10 Things You Might Not Know About Jazz Bass
I recently did a little poll on Facebook about the popularity of different models of bass guitars. The classic Fender Jazz Bass was the overall winner. For reference, the Fender Precision Bass came in second, the MusicMan Stingray third, and the Ibanez Soundgear fourth.
Can someone explain to me what makes the Jazz Bass so superior? The fundamental arguments are certainly its tone, ease of playability, price, the possibility of endless modifications and, above all, the plethora of players who have mastered and made this model famous—legends such as Jaco Pastorius, Larry Graham, John Paul Jones, Geddy Lee, Flea, and Marcus Miller, to name a few. In their hands, the Jazz Bass sang, wailed, growled, crushed or caressed eardrums, but most importantly, it brought its unmistakable unique and direction-setting tone to music. Here are ten interesting facts about its history that might surprise you.
1. "Deluxe Model"—that's what the instrument was originally called when it was introduced in 1960.
2. The name change to Jazz Bass was a clever marketing strategy by Leo Fender. He thought it would entice jazz musicians who, until then, preferred the good old double bass. They didn't fall for it in the beginning though.
3. The original Jazz Bass models had combined volume potentiometers and tone controls for both pickups. If you come across one of these specimens in, say, a second hand shop somewhere, smash all your piggy banks. This is a collector's holy grail.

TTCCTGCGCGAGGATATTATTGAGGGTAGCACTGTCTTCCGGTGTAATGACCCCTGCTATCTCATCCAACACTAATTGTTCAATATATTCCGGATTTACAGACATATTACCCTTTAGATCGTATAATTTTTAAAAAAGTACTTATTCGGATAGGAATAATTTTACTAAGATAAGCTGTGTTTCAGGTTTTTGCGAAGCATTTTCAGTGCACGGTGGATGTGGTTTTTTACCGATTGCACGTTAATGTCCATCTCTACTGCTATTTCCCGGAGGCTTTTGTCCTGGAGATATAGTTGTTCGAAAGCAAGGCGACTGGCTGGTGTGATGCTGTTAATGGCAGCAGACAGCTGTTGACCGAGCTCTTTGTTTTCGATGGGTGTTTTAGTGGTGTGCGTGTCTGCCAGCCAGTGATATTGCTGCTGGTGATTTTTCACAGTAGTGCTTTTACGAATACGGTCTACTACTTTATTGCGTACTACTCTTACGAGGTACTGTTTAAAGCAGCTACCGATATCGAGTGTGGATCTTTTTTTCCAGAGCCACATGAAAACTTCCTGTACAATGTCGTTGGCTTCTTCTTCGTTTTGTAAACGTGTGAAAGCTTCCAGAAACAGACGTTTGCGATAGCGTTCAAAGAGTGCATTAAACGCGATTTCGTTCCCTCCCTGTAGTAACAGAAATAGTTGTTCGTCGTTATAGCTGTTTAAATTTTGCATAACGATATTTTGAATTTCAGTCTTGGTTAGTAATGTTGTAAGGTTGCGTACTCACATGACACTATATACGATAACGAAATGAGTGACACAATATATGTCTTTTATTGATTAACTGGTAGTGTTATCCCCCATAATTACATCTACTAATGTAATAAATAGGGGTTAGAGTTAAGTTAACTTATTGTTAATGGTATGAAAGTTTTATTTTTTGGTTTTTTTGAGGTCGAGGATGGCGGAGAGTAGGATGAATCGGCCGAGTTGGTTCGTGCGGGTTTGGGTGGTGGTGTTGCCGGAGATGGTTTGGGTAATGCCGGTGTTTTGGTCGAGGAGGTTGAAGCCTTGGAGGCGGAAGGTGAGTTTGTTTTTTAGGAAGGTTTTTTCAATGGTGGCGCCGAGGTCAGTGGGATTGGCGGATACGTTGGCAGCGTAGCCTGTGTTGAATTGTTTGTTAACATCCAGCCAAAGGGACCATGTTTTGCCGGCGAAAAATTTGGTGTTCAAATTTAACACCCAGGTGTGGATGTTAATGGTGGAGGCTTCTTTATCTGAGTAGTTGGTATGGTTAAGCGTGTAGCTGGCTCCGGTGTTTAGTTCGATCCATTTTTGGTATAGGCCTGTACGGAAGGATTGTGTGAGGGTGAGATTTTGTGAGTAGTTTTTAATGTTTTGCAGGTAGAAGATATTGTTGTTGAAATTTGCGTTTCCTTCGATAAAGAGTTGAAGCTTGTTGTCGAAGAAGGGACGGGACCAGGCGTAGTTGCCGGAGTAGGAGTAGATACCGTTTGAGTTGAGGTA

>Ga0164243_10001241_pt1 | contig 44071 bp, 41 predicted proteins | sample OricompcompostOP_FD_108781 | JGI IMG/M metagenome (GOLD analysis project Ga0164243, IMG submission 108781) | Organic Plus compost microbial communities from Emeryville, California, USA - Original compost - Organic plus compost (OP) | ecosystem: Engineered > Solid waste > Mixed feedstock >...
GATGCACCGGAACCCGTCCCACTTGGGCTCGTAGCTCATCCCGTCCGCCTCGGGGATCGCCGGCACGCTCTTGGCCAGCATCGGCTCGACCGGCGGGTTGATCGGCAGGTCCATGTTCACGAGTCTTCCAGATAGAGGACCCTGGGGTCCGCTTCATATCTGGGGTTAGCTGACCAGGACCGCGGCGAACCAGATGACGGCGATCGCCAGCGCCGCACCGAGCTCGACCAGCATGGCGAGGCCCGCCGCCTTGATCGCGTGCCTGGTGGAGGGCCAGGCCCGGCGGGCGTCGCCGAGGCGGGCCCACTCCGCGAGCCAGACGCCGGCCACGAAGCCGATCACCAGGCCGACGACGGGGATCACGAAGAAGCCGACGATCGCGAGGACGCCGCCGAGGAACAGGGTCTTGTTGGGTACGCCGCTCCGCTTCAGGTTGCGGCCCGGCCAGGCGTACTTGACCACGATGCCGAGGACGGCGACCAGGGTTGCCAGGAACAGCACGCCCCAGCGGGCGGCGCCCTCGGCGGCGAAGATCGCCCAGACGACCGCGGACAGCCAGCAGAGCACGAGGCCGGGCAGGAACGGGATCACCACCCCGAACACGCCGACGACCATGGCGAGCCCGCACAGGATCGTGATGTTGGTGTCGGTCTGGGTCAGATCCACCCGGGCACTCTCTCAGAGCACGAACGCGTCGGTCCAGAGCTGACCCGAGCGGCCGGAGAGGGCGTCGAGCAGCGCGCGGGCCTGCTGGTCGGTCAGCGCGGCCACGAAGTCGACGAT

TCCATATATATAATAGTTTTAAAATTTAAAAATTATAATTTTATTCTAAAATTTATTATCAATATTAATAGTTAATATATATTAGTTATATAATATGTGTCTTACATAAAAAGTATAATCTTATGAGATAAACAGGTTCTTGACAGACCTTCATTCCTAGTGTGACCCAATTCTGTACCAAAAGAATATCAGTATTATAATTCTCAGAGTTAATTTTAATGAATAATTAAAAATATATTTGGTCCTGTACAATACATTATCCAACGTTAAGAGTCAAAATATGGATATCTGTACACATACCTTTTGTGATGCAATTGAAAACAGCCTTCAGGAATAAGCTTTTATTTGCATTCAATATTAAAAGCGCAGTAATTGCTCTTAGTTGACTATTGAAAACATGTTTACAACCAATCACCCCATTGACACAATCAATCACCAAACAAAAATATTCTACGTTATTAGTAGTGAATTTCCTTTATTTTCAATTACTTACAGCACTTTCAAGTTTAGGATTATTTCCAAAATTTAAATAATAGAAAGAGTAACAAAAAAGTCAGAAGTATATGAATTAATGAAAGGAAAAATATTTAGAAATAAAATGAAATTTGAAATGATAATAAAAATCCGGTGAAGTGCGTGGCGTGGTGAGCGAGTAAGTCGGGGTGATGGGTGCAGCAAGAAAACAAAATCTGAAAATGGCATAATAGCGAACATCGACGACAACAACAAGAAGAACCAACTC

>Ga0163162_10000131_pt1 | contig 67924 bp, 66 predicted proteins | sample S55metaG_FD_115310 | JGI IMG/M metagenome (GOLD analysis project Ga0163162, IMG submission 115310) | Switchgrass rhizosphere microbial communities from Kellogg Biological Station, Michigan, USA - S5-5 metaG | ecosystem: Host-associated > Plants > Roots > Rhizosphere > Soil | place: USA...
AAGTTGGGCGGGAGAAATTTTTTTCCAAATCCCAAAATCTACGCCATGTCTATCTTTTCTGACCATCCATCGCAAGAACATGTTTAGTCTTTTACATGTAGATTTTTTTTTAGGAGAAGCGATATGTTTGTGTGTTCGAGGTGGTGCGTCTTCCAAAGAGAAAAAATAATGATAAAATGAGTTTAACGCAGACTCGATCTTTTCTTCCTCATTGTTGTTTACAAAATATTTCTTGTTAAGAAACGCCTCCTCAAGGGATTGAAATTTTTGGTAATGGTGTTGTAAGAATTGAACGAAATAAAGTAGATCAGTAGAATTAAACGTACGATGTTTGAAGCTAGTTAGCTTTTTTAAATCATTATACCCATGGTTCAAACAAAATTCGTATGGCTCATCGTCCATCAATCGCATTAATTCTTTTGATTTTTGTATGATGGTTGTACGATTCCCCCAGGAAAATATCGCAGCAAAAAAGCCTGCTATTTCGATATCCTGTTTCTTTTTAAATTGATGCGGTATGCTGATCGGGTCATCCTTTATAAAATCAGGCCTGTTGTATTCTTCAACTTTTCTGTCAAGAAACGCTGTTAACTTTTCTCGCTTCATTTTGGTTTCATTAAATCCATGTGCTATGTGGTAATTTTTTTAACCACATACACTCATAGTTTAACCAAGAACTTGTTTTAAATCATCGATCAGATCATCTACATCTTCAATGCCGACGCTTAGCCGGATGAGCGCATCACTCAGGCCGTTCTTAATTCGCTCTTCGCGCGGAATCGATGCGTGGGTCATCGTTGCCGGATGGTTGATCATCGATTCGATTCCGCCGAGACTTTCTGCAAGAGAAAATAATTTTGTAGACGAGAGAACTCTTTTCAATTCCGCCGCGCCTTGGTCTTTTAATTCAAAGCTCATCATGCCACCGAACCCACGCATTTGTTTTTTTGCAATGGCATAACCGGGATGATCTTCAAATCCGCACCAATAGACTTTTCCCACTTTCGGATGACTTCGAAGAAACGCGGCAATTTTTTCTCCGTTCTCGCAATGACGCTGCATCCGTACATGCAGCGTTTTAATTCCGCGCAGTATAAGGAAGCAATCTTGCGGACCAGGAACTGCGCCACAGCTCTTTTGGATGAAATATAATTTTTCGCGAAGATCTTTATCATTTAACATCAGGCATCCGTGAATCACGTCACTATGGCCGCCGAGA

4. Two pickups with dual coils gave the instrument a stronger treble character to compete with the Rickenbacker 4000 bass (which had been on the market since 1957).
5. In 2005, Fender introduced the Jazz Bass 24 model with a double-octave neck. It was discontinued after four years of production.
6. Two octaves and too much experimentation never really suited the Jazz Bass, as Fender guitar builders could have already deduced from past experiences. Their attempt at a premium Jazz Bass model in the form of the Fender Performer Bass lasted only three years (1985-1987).
7 The sexy, elongated lines of the Jazz Bass were purely practical. The instrument was intended to be more comfortable for seated playing, which was the preference of respected professional bassists at the time.
8. Leo Fender loved cars. To him, the Precision Bass was a Chevrolet and the Jazz Bass was a Ferrari or Cadillac. Depending on his mood.
9. The first Fender Jazz Bass produced in 1960 had a price tag set at $279.50 for the sunburst model.
10. Paul McCartney, in his Beatles days, recorded the White Album on a left-handed Fender Jazz Bass model.
Do you own a Ferrari, uhh, I mean Fender Jazz Bass? Tell us all about it in the comments!